Nike’s Commitment Bonus to Kenyan Runners under Scrutiny

TL;DR: Corruption allegations in Kenya’s running federation will hurt short-term branding more than market share.

The New York Times reported on 5 March that Kenyan professional running authorities are facing allegations of stealing sponsorship money from Nike, Inc. (NYSE: NKE). Nike, a long-time supporter of Kenya’s running program, is on the spotlight for a $500,000 commitment bonus that has been taken off the books by Kenyan authorities. Commitment bonuses are apparently rare in corporate sponsorships of running teams, and the relative large amount may be interpreted as a bribe.

ESG Spotlight: Corruption

There is no indication that Nike is under investigation for bribery by the US government under the Foreign Corrupt Practices Act, and the company has not indicated in its recent regulatory filings of such a specific risk. But with the continuing corruption allegations in the sporting world (i.e. FIFA, Formula 1), which has implicated some iconic brands, Nike’s involvement in this latest allegation will have a reputational and branding impacts. In the international sporting scene, Nike continues to face pressure from competitors such as the adidas, Under Armour and Li Ning, among others. Nike has acknowledged that the cost of sponsorship has increased due to escalating competition, but the loss of such sponsorships may also affect the company’s bottomline.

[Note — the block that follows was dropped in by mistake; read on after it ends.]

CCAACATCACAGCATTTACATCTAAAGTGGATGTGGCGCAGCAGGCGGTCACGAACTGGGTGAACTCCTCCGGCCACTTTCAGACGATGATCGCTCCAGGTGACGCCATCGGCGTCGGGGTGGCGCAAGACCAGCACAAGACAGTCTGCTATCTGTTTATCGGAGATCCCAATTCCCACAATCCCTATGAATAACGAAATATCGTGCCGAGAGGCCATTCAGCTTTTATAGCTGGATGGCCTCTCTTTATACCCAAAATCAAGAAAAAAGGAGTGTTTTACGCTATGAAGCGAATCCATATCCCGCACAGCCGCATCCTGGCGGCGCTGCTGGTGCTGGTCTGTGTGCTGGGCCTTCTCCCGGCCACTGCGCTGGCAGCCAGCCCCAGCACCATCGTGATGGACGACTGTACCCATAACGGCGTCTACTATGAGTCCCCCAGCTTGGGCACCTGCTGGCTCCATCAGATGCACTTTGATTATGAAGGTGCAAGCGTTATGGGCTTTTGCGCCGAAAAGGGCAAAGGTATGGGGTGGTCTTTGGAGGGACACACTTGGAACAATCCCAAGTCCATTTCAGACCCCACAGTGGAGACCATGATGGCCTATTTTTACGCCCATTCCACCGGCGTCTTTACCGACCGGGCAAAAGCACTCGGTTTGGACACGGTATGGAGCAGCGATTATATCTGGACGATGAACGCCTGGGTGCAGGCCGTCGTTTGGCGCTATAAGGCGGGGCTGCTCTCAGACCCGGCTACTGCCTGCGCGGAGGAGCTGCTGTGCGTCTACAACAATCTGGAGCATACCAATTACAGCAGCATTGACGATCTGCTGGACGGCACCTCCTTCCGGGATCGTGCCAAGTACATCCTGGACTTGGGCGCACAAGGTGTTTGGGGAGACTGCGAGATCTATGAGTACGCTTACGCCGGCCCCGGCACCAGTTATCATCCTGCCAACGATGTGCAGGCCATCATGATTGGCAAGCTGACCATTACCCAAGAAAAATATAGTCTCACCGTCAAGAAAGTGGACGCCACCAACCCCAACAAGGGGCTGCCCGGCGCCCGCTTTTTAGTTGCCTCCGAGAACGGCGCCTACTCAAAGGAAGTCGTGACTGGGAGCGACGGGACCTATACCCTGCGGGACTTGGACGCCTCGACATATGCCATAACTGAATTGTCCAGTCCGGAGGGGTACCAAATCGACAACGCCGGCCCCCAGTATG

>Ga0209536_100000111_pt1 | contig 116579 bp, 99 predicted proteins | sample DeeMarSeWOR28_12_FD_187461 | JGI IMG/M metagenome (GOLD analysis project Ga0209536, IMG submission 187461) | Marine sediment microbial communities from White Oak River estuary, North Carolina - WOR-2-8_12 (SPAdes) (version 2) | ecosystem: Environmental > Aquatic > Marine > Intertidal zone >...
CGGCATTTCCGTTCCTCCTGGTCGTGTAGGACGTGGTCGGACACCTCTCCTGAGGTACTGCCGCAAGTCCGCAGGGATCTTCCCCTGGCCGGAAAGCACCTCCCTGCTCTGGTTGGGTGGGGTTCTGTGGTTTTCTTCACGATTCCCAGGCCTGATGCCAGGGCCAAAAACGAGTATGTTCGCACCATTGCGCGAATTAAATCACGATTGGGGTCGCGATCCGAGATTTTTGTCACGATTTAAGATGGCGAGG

“However, as competition in our industry has increased, the costs associated with establishing and retaining such sponsorships and other relationships have increased. If we are unable to maintain our current associations with professional athletes, sports teams and leagues, or to do so at a reasonable cost, we could lose the on-field authenticity associated with our products, and we may be required to modify and substantially increase our marketing investments. As a result, our brands, net revenues, expenses and profitability could be harmed.” (2015 10-K, p. 71)

Coincidental or not, Kenya’s running federation has also struck a sponsorship deal with Li Ning, for which it immediately got $200,000.

Nike is still the most dominant athletic footwear brand and while the elite running market is a drop in its large running sales bucket, it plays a strategic role in the company’s branding that Nike cannot probably afford to lose.

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